Some of the largest markets for robotics aren?t always the most obvious. Last November, for example, we ran a short news item about a marketing study detailing the cost of decommissioning oil rigs in the North Sea. The figure: a whopping $74 billion, according to the industry research group, Douglas Westwood. Short working seasons and the area?s notoriously rough weather would seemingly make this an ideal job for robots able to perform inspections and actual decommissioning work.
Remember, however, that the North Sea is just one of myriad areas around the globe where aging rigs need to be safely deactivated in order to prevent spills and other environmental hazards. So the total world market for decommissioning oil rigs ? exact figures are hard to come by ? is no doubt far larger. According to Douglas Westwood, 100 small platforms are decommissioned in the U.S. Gulf of Mexico each year.
Moreover, oil platforms represent just one small portion of the total decommissioning market. Plenty of nuclear reactors will reach the end of their useful lives in the years ahead. The dangers of radiation leakage – not to mention regulations – demand they be shut down. And as with the North Sea, those dangers also make robots best suited to the task. A book published last month, Nuclear Decommissioning: Planning, Execution and International Experience, explains the process in some detail.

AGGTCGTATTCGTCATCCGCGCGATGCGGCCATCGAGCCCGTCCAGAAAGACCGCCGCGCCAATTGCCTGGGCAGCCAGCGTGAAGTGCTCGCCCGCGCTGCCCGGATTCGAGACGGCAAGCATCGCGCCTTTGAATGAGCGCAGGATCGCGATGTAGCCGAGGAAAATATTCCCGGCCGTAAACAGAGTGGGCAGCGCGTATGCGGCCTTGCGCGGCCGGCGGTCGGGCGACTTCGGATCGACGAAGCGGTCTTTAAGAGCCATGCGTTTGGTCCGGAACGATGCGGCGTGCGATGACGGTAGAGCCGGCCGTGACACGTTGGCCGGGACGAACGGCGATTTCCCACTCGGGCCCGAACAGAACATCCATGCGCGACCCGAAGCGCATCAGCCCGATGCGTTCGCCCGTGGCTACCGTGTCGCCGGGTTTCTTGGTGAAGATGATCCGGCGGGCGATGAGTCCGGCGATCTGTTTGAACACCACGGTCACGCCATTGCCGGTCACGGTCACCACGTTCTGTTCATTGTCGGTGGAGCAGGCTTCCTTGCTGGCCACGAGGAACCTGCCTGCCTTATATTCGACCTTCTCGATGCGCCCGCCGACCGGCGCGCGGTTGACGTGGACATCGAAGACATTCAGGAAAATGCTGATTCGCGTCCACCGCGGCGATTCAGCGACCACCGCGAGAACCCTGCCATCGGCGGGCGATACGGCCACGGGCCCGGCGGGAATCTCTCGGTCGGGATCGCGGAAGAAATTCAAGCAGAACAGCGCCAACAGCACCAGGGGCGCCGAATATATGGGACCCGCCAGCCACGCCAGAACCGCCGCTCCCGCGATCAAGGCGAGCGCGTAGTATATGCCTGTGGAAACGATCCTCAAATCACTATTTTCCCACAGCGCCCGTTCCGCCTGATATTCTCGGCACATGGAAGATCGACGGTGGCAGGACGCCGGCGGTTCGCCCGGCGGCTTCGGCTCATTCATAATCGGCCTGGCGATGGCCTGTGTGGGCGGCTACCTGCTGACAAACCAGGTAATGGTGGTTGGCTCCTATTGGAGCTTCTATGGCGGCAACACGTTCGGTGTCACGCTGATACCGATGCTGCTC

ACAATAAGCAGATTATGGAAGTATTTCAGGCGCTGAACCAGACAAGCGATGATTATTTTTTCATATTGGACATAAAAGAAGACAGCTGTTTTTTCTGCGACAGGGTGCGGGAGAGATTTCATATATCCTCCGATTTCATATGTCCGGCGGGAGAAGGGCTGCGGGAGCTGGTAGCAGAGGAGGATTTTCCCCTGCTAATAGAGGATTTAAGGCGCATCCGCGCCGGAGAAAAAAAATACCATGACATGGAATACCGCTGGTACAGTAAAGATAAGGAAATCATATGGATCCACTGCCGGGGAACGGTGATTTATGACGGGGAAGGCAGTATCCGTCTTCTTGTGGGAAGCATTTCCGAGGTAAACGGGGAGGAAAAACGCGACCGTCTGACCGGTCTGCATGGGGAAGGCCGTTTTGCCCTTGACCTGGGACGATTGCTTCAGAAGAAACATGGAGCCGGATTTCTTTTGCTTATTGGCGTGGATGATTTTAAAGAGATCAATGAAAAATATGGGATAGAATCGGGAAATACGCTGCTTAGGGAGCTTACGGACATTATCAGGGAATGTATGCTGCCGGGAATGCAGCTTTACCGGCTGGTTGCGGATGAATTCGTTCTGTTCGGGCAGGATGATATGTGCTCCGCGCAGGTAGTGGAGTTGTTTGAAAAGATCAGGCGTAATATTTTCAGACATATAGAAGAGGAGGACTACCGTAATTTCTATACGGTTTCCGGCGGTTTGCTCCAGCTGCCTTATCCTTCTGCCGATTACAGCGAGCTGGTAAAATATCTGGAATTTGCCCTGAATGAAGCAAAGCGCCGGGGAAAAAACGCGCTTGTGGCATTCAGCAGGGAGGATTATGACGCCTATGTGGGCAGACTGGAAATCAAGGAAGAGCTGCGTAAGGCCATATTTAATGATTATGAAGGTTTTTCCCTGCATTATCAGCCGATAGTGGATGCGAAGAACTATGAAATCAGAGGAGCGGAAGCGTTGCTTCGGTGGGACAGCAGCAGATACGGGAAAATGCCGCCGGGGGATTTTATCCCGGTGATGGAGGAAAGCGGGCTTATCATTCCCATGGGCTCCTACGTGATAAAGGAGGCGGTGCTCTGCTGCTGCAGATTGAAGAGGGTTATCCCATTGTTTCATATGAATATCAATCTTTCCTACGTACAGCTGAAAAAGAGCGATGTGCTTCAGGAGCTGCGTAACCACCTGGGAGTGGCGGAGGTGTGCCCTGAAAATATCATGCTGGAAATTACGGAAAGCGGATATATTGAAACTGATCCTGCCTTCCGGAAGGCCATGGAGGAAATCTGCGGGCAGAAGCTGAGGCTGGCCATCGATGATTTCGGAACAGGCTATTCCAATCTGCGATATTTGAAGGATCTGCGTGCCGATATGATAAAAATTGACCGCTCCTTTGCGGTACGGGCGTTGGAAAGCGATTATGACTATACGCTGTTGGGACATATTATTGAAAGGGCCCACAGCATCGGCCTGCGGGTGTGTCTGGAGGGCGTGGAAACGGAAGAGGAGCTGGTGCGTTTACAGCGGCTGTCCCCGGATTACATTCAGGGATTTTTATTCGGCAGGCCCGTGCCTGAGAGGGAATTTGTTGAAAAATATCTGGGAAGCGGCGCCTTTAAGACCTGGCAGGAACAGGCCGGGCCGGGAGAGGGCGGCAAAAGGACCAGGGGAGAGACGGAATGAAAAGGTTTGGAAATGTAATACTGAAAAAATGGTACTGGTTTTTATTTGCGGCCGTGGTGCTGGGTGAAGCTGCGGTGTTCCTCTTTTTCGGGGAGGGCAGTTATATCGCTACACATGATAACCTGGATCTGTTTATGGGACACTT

And while robotic devices of one form or another have performed inspections, repairs, and other tasks at nuclear facilities for years, the Fukushima disaster vividly illustrates that it?s time to give those devices a serious upgrade. A December New York Times article, quoted Japanese government officials who claimed the Fukushima clean-up could take four decades.
The lesson here is that there exist plenty of robotics companies that have bet heavily on defense-related products or other familiar niches within the industry, only to see the opportunities fade – and often for reasons that defied prediction. Meanwhile, the dangers of aging oil rigs and nuclear reactors are here to stay, and robots will always be the best means of mitigating them.Read More